For quite some time, astronomers have suspected that hot gas giants outside of our solar system are rich in sodium — the seventh-most common element in the universe. However, this elusive element has mostly gone undetected in previous exoplanetary studies because its signatures are too weak to penetrate through cloudy atmospheres. But now, an international team of astronomers has squashed speculation and detected the first strong sodium fingerprint radiating from a “hot Saturn,” which suggests the planet has a clear, cloud-free atmosphere. The research was published May 7 in the journal Nature.
Using the European Southern Observatory (ESO)’s Very Large Telescope in Chile, the researchers uncovered distinct sodium signatures in the atmosphere of WASP-96b, an exoplanet located nearly 1,000 light-years from Earth. WASP-96b is about 20 percent larger than Jupiter and has roughly the same mass as Saturn, but since it’s much closer to its host star than Saturn is to the Sun, its sweltering temperature drops it into the “hot Saturn” category.
The research team, led by Dr. Nikolay Nikolov of the University of Exeter, used the Very Large Telescope to collect detailed spectra of many hot gas giants. By collecting a planet’s spectrum, researchers are able to break the light into its different wavelengths and determine the planet’s chemical composition. While studying the composition of WASP-96b, they found spectral lines indicating the presence of sodium. The signs of this element, which are typically cloaked by cloudy skies, appeared in the exoplanet’s spectrum as a tent-shaped silhouette, signifying the planet has a clear, cloudless atmosphere.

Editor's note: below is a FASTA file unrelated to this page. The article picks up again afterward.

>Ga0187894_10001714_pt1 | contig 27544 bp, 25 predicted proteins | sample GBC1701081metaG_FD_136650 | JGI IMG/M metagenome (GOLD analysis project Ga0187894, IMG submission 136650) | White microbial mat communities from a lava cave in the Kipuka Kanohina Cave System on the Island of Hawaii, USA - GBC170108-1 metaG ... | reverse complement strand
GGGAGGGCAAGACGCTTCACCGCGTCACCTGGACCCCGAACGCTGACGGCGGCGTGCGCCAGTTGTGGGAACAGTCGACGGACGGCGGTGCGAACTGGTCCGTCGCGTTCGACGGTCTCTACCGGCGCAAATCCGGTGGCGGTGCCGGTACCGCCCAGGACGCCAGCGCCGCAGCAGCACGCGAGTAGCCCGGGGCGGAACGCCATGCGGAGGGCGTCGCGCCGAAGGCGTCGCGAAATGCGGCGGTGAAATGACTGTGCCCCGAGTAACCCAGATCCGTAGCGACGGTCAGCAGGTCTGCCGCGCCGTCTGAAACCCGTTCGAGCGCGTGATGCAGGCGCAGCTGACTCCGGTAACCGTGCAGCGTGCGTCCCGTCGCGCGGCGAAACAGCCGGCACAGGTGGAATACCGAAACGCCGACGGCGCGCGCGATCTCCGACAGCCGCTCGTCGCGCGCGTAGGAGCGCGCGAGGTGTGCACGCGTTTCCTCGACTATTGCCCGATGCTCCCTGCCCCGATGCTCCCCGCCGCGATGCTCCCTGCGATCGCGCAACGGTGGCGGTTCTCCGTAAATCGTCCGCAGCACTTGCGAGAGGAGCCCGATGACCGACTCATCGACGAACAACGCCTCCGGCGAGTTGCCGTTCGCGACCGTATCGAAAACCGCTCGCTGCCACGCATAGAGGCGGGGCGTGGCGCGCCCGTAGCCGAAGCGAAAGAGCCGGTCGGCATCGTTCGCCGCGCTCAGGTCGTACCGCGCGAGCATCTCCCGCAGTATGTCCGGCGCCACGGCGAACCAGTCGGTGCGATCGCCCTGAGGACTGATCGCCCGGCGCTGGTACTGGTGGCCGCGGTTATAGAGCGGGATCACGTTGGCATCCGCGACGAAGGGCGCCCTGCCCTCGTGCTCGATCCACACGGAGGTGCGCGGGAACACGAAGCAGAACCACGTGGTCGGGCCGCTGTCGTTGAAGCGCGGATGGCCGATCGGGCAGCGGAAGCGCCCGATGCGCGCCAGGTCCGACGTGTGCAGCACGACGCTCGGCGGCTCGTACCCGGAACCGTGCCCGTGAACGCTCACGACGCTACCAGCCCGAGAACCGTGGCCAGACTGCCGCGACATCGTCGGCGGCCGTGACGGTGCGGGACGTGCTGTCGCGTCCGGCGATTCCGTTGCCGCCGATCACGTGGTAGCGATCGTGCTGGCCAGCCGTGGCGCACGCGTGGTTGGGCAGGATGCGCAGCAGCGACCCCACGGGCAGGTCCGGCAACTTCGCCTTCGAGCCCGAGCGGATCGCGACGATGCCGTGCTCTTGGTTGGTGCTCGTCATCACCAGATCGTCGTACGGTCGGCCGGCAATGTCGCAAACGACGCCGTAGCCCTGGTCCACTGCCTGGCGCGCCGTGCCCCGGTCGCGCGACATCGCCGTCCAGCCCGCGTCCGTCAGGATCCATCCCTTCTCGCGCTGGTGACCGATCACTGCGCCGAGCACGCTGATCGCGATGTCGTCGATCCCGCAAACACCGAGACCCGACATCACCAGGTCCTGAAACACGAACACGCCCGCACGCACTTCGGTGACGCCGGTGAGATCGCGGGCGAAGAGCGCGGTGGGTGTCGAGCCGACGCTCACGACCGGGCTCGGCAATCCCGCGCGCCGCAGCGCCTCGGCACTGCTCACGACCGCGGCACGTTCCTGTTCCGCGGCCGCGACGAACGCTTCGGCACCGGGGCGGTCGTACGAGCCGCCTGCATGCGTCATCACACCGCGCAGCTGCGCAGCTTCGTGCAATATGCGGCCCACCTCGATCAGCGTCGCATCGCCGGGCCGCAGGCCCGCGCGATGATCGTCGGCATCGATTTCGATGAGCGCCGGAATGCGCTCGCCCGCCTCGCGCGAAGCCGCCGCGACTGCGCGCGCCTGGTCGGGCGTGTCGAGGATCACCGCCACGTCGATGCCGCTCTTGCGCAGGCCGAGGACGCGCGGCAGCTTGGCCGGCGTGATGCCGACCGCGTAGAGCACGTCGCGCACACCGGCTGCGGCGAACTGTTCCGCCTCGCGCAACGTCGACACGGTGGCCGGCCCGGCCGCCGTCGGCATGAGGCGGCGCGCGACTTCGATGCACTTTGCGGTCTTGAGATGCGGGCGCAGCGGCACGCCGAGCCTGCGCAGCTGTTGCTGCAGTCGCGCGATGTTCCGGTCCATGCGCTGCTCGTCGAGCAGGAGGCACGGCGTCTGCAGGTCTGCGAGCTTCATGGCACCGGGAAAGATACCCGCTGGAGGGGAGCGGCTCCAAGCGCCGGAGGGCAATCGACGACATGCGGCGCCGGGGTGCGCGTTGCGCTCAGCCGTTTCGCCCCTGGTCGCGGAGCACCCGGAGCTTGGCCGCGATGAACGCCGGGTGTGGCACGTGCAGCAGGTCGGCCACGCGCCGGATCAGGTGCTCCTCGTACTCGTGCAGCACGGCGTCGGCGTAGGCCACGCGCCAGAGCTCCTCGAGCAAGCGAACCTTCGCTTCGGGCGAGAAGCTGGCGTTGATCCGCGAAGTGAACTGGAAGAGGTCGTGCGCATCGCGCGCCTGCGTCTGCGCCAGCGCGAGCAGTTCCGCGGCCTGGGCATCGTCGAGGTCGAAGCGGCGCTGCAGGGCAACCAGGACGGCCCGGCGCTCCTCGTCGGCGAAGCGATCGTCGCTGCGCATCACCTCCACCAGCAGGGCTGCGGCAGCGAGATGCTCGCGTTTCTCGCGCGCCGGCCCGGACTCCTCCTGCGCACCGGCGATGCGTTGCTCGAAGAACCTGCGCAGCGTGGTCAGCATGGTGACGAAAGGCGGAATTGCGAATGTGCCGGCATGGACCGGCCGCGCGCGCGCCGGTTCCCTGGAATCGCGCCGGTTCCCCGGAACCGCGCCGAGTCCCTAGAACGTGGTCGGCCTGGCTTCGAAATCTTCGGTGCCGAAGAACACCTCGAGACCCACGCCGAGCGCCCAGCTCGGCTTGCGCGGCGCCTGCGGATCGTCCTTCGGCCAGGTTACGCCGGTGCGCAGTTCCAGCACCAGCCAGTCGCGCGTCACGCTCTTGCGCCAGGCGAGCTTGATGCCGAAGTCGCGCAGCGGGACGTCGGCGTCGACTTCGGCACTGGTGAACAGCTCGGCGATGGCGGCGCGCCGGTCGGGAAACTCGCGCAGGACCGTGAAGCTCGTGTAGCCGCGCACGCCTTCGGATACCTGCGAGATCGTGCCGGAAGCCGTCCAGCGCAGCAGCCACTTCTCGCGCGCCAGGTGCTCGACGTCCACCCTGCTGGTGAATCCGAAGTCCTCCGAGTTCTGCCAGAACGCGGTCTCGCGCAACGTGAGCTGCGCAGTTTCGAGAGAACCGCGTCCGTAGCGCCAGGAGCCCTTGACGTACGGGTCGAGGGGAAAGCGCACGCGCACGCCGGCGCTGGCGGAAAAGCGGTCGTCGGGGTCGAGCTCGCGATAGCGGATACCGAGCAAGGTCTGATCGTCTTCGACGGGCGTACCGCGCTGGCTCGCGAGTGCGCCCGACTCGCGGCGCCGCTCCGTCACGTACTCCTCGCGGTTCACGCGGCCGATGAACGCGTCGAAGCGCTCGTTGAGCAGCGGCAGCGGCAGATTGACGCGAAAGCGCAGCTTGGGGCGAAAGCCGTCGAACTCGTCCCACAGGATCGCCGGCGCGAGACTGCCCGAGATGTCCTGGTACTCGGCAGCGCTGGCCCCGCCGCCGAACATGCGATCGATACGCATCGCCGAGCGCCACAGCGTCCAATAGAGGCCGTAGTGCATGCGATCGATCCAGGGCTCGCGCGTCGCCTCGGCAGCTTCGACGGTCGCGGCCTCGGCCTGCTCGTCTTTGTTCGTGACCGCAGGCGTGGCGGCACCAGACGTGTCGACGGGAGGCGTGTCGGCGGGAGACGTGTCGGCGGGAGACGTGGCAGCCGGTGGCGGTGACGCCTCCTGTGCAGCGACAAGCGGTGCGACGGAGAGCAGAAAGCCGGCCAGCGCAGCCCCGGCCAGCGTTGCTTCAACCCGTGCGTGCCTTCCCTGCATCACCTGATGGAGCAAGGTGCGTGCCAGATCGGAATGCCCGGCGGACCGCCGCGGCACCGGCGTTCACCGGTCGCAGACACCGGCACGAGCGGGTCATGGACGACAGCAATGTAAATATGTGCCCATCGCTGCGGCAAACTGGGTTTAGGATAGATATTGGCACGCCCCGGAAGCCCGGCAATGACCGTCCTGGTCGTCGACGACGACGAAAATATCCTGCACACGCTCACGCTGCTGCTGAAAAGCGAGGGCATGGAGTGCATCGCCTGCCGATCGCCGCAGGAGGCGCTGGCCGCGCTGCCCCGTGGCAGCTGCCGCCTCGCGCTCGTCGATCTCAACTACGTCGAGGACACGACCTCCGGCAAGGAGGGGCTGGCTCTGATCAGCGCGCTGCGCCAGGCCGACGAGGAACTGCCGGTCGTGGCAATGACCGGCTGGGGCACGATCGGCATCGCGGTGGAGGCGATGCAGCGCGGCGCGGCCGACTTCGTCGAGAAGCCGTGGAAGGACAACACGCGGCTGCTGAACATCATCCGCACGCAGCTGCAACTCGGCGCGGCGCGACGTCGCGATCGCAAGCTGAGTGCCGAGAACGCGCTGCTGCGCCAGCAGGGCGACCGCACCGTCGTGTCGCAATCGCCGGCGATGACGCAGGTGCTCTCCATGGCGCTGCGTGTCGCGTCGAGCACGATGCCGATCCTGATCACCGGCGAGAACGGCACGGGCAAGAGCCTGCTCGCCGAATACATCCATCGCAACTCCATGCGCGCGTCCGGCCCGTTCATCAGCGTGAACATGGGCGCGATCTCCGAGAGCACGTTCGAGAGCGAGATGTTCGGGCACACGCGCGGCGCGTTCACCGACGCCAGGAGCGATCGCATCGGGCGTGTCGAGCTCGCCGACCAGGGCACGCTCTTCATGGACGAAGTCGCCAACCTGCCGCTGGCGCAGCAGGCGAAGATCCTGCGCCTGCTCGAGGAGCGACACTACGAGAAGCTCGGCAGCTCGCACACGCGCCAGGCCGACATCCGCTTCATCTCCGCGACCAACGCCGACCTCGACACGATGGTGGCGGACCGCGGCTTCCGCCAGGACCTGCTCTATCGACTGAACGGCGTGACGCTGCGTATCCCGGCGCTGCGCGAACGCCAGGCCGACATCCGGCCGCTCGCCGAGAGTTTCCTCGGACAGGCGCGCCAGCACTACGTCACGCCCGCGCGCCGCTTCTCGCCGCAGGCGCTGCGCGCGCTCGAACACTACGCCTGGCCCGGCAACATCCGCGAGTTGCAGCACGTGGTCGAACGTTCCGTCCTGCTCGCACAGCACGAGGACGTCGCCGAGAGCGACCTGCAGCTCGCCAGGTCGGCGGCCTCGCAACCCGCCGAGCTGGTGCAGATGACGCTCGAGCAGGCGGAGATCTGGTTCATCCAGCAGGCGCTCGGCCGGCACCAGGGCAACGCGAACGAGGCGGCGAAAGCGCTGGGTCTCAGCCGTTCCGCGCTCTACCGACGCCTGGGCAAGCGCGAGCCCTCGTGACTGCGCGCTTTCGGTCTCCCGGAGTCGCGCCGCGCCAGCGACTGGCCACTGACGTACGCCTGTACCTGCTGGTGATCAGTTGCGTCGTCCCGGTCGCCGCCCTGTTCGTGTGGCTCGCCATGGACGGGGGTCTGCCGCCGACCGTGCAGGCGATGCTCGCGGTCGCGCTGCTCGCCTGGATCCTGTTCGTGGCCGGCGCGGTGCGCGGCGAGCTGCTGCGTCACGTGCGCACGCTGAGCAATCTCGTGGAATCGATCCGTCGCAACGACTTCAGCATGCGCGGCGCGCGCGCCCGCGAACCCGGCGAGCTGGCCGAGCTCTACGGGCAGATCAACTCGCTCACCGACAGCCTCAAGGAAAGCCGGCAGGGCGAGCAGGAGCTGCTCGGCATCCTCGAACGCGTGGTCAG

“We’ve been looking at more than twenty exoplanet transit spectra. WASP-96b is the only exoplanet that appears to be entirely cloud-free and shows such a clear sodium signature, making the planet a benchmark for characterization,” said Nikolov in a press release. “Until now, sodium was revealed either as a very narrow peak or found to be completely missing. This is because the characteristic ‘tent-shaped’ profile can only be produced deep in the atmosphere of the planet and for most planet
The abundance of sodium on WASP-96b undoubtedly helped to identify its clear atmosphere, but its presence could also hint at planetary conditions. The amount of sodium found is similar to amounts found in our own solar system, and on Earth, sodium regulates metabolism in humans and animals, is an abundant component of our oceans, and makes up about 2.6 percent of our crust. With comparable amounts of sodium to planets within our solar system, its conditions could be quite similar, as well.
The discovery goes beyond sodium, too. The cloud-free atmosphere will enable researchers to study elements that are typically disguised by thick clouds, like carbon dioxide, carbon monoxide, and water. They plan to use NASA’s Hubble Space Telescope and the upcoming James Webb Space Telescope to further study WASP-96b and its wide-open planetary features. And without pesky clouds to get in the way, who knows what else they can find.
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